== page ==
Background: Hospitalists commonly discuss advance care planning (ACP), which supports patients in understanding and expressing their values for medical care during serious illness. The coronavirus disease of 2019 (COVID-19) pandemic has increased the urgency of these conversations, especially for patients with older age, comorbidities, or an otherwise high risk for complications such as ICU admission, mechanical ventilation, or death. Unfortunately, the COVID-19 pandemic has posed challenges to having ACP discussions, such as reduced in-person visits and hospital visitor restrictions. Little is known about patterns of ACP discussions during the COVID-19 pandemic. In this study, we sought to describe the frequency, quality, and predictors of ACP documentation among patients hospitalized early in the COVID-19 pandemic.
Methods: This retrospective observational study included all adults tested for COVID-19 and admitted to a large academic medical center between March 1-31, 2020. During this time, COVID-19 testing was performed based upon clinical suspicion for infection. As part of a health system-wide initiative preceding the pandemic, providers were instructed to document ACP conversations within an ACP navigator, an easily accessible area of the electronic medical record that centralizes ACP documentation, code status, and advance directives. In this study, ACP documentation was defined as documentation within the navigator. Data were abstracted by structured chart review and reconciled by two independent physician reviewers. Differences in sociodemographic factors, clinical characteristics, and ACP documentation were analyzed using unpaired t tests for continuous variables and Fisher’s exact tests for categorical variables. Multivariate logistic regression was used to identify factors associated with ACP documentation.
Results: Of 262 patients tested for COVID-19, 31 (11.8%) tested positive (COVID-positive). Sociodemographic and clinical characteristics are shown in Table 1. COVID-positive patients were more likely to require supplemental oxygen and ICU care. Overall, 12 (38.7%) patients with COVID-19 had ACP documented prior to discharge or death, compared to 108 (46.8%) patients without COVID-19 (Figure 1, p = 0.45). Comparing ACP documentation among COVID-positive and COVID-negative patients, there were no significant differences in documentation of code status (100% vs 94.4%), surrogate decision-maker (58.3% vs 66.7%), prognosis (8.3% vs 29.6%), or other treatment wishes (41.7% vs 62.0%). Among all patients, palliative care consultation (OR: 6.93, p=0.004), non-full code status on admission (OR: 5.79, p<0.001), length of stay over 48 hours (OR: 5.25, p=0.002), housing security (OR: 2.28, p=0.043), and older age (OR: 1.03 for each year increase, p=0.002) were associated with ACP documentation.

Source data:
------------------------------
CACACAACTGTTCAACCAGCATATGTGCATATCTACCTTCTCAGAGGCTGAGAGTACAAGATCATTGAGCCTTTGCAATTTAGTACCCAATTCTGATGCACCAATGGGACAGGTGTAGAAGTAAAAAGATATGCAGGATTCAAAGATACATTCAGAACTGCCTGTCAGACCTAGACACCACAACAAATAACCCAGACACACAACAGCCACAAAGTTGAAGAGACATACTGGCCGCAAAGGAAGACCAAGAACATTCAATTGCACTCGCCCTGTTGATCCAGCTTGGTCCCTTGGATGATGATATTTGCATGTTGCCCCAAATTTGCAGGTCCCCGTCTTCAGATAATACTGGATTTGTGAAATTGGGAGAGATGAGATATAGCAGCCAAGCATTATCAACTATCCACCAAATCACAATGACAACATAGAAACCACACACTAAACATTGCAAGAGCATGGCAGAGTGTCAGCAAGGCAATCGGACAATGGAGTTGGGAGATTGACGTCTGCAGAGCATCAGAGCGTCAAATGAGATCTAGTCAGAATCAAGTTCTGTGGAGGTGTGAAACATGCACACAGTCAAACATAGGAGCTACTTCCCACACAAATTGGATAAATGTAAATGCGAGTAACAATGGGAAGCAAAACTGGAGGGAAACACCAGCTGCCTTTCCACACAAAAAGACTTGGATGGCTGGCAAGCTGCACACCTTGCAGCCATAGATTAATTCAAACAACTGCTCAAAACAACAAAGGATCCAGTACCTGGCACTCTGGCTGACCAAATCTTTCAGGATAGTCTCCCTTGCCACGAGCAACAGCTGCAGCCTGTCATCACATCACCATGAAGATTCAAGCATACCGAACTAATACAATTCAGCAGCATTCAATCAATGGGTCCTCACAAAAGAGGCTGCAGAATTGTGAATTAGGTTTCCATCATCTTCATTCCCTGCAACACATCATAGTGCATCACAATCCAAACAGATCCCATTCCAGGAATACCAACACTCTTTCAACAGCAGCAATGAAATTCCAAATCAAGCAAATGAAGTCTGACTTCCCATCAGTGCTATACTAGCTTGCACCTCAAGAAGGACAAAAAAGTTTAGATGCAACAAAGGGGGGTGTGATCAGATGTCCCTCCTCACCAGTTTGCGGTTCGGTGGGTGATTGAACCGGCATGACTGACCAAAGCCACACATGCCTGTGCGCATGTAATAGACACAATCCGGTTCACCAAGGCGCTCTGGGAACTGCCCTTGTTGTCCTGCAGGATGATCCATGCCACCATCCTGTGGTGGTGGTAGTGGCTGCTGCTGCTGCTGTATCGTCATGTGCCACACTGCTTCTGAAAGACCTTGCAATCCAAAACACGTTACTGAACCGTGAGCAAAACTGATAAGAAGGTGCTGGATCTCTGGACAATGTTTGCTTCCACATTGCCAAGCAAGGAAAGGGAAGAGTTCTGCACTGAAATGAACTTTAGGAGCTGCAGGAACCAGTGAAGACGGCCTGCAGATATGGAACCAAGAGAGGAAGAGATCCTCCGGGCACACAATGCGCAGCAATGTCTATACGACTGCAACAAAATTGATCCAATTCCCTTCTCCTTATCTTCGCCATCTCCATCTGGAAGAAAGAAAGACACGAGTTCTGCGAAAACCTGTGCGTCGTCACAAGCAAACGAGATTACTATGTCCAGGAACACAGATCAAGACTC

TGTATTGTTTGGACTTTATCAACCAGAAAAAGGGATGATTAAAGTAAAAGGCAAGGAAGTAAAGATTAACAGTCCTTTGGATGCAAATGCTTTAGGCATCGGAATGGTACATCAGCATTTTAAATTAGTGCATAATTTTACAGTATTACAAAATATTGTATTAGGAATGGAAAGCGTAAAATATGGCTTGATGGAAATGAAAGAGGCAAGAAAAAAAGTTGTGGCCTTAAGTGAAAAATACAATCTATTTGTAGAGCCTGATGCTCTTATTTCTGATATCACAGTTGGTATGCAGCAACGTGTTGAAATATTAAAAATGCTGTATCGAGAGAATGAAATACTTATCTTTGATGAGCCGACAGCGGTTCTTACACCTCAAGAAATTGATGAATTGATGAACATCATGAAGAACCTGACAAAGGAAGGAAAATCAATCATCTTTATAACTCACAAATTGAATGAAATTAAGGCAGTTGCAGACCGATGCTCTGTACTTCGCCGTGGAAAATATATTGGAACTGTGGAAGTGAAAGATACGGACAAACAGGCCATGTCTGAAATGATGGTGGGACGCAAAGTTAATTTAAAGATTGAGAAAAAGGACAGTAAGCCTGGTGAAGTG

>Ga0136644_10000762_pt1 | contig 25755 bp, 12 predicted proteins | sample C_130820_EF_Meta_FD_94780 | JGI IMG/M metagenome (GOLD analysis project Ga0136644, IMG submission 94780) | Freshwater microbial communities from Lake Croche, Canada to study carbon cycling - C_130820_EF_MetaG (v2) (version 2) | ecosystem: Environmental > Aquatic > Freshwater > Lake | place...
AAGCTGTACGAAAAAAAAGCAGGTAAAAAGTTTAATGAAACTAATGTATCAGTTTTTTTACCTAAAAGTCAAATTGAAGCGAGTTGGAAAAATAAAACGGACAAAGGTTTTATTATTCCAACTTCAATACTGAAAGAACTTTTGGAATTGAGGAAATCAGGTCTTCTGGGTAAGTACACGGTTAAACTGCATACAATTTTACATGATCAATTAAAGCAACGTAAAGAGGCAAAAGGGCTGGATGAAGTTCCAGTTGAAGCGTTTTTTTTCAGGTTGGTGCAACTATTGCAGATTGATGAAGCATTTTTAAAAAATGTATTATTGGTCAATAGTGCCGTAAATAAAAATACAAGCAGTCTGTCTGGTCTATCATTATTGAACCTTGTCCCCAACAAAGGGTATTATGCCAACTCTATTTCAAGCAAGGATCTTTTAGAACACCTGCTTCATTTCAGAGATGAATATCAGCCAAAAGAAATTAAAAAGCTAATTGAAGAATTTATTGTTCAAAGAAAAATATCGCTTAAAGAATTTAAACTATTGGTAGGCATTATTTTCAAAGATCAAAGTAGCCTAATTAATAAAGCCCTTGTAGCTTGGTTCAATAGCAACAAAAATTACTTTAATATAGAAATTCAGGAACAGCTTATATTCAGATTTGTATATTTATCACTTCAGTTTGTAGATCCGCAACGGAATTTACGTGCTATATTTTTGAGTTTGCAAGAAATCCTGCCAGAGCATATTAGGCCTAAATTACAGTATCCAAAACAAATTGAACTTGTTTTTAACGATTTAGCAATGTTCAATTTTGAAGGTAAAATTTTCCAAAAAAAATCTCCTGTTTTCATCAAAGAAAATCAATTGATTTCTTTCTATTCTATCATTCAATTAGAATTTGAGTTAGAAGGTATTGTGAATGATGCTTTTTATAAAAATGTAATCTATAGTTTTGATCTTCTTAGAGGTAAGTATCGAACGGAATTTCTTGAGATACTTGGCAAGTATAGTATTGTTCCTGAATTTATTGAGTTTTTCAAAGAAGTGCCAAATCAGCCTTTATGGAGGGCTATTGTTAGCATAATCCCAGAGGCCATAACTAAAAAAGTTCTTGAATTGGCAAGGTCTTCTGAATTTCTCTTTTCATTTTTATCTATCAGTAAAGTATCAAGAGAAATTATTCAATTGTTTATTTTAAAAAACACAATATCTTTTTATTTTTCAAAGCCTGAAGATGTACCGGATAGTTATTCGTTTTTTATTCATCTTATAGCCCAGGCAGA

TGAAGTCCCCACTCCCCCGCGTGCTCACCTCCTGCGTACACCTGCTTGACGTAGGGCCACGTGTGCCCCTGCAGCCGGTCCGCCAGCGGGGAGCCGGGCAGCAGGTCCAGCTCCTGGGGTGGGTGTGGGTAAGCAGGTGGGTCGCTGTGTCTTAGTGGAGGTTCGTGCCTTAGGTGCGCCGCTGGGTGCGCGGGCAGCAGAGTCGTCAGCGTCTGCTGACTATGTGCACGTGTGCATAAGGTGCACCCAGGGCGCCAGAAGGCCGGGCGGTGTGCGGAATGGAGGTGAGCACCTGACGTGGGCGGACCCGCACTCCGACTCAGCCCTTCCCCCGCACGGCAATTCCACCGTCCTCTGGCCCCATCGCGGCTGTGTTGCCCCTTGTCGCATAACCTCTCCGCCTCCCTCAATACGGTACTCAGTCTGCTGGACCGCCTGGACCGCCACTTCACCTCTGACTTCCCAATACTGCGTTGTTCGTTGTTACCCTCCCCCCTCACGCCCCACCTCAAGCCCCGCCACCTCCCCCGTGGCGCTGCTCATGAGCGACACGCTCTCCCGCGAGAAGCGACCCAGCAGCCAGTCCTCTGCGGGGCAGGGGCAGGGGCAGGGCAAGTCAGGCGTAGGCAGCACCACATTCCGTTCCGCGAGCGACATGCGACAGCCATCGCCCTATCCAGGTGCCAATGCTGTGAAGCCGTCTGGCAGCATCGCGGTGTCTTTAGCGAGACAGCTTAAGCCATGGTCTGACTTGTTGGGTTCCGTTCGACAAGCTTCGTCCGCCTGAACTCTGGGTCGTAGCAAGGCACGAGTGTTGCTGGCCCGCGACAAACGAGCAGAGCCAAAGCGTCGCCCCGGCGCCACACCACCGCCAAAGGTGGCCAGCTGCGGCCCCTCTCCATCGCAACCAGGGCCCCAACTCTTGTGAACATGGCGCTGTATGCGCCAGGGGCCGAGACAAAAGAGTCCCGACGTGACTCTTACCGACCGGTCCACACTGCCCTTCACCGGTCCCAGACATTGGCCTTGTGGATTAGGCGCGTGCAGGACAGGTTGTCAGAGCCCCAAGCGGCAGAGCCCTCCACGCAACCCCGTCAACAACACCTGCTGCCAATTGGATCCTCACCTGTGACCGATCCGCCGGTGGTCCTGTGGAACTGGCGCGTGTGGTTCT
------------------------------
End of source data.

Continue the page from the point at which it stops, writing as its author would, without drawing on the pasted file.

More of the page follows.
Conclusions: Hospitalized patients with and without COVID-19 had similar rates of ACP documentation, with fewer than half of patients having ACP discussions documented. Most ACP notes identified code status or surrogate decision-maker, but few addressed prognosis. Factors associated with ACP documentation included palliative care consultation and non-full code status on admission. These findings reinforce the urgency of ACP conversations for COVID-positive patients and a potential role for palliative care consultation. While hospitalists should always aim to provide goal-concordant care for their patients, these needs are magnified by the ongoing COVID-19 pandemic.